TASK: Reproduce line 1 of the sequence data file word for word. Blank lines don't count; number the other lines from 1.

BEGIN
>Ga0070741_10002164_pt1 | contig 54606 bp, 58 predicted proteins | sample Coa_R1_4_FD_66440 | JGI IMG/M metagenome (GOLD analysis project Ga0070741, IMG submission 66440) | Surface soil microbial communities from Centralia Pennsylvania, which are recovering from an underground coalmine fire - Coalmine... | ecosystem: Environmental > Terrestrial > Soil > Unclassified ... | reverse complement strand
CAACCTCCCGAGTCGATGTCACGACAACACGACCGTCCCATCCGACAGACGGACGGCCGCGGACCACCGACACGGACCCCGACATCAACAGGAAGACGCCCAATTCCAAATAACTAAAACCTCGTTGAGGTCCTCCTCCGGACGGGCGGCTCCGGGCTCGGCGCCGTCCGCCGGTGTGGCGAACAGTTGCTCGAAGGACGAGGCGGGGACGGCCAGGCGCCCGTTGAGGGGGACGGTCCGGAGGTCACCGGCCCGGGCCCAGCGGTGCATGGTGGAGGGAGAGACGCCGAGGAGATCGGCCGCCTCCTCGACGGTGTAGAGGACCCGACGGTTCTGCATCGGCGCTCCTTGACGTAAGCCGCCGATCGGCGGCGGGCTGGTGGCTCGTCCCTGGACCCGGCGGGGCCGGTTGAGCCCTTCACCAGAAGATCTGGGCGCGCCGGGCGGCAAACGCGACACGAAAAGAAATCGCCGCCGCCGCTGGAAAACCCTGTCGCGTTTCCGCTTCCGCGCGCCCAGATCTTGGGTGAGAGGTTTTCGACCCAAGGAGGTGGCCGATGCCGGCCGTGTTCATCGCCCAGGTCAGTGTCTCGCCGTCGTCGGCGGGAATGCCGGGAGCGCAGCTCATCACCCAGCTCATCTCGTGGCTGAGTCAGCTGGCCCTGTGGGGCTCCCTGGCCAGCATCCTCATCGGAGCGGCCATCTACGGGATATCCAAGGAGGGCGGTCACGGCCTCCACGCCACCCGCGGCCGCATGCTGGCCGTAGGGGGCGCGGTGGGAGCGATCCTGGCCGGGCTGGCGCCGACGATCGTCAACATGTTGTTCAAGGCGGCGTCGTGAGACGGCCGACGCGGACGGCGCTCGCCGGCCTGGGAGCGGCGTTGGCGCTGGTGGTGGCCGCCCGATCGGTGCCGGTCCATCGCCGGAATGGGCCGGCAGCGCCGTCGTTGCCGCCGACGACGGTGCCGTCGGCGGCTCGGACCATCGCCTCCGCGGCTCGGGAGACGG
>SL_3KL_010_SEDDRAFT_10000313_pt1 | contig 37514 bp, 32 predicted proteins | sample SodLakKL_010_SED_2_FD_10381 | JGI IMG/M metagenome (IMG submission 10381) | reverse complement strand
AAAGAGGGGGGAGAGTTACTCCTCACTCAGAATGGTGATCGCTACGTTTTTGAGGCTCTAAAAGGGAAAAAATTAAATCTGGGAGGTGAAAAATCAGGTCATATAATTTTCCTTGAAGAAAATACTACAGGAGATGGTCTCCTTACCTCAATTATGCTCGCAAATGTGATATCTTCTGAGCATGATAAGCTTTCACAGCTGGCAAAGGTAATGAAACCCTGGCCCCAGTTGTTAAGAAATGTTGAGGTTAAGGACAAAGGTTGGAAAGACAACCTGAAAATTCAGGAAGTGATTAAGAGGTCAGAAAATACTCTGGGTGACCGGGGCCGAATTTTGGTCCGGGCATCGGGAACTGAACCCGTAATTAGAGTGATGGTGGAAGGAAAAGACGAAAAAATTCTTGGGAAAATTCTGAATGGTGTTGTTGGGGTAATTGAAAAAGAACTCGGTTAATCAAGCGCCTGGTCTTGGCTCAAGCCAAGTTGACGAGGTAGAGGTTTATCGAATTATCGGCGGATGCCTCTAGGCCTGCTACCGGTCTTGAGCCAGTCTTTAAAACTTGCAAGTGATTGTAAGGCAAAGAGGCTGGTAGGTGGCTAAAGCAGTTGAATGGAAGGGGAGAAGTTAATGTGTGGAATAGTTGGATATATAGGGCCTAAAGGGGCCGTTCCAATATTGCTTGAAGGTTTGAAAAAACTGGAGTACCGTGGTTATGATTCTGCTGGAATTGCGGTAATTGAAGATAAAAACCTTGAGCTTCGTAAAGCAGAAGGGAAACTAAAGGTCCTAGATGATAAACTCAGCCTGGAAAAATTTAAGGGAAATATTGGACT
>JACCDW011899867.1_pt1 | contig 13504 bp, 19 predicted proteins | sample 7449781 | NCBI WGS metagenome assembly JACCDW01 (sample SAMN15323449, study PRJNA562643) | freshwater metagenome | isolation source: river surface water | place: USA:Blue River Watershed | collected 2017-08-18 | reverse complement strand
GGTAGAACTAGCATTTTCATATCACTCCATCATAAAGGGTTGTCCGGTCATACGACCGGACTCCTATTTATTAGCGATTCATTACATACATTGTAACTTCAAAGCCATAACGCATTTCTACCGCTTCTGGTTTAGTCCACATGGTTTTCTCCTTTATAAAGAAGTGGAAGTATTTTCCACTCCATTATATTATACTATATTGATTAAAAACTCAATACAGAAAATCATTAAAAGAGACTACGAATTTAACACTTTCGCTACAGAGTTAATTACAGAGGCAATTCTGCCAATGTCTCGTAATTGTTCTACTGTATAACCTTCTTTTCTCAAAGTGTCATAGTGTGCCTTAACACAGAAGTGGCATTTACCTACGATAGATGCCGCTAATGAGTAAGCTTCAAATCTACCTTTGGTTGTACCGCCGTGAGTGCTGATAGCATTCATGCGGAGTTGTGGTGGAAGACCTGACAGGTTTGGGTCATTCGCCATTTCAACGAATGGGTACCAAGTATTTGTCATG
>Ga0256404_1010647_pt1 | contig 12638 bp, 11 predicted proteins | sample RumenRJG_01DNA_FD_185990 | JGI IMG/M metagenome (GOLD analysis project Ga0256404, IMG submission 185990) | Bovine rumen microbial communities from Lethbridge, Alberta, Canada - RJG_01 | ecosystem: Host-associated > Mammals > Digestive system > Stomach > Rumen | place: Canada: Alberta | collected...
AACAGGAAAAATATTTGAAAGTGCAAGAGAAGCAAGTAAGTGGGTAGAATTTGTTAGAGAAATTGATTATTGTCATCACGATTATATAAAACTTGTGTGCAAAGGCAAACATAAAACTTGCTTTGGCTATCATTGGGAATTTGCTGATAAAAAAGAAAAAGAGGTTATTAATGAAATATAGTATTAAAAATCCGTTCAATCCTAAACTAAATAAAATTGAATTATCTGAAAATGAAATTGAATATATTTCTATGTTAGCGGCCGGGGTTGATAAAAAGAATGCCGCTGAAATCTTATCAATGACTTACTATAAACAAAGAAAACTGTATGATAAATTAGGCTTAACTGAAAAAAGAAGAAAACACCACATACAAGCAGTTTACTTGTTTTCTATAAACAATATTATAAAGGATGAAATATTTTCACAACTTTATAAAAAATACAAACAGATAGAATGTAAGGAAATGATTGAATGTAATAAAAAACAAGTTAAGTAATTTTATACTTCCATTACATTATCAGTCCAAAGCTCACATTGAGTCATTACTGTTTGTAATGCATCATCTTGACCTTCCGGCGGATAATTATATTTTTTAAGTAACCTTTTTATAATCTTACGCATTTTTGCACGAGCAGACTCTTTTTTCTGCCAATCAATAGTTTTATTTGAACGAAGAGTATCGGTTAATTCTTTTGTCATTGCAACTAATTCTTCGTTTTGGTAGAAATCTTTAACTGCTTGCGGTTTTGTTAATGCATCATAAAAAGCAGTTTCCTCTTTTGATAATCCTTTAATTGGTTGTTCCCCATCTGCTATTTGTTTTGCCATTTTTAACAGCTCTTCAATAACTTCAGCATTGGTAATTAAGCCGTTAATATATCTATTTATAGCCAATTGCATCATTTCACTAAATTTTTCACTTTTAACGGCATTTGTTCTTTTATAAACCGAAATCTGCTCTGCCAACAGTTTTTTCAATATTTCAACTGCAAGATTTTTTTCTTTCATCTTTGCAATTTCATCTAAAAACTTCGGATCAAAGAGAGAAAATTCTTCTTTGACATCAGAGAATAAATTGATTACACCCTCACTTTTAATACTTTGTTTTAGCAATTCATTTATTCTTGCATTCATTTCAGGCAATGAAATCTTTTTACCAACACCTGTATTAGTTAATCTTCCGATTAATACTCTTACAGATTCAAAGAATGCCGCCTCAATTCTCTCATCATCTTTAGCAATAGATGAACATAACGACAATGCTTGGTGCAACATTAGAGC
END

>Ga0070741_10002164_pt1 | contig 54606 bp, 58 predicted proteins | sample Coa_R1_4_FD_66440 | JGI IMG/M metagenome (GOLD analysis project Ga0070741, IMG submission 66440) | Surface soil microbial communities from Centralia Pennsylvania, which are recovering from an underground coalmine fire - Coalmine... | ecosystem: Environmental > Terrestrial > Soil > Unclassified ... | reverse complement strand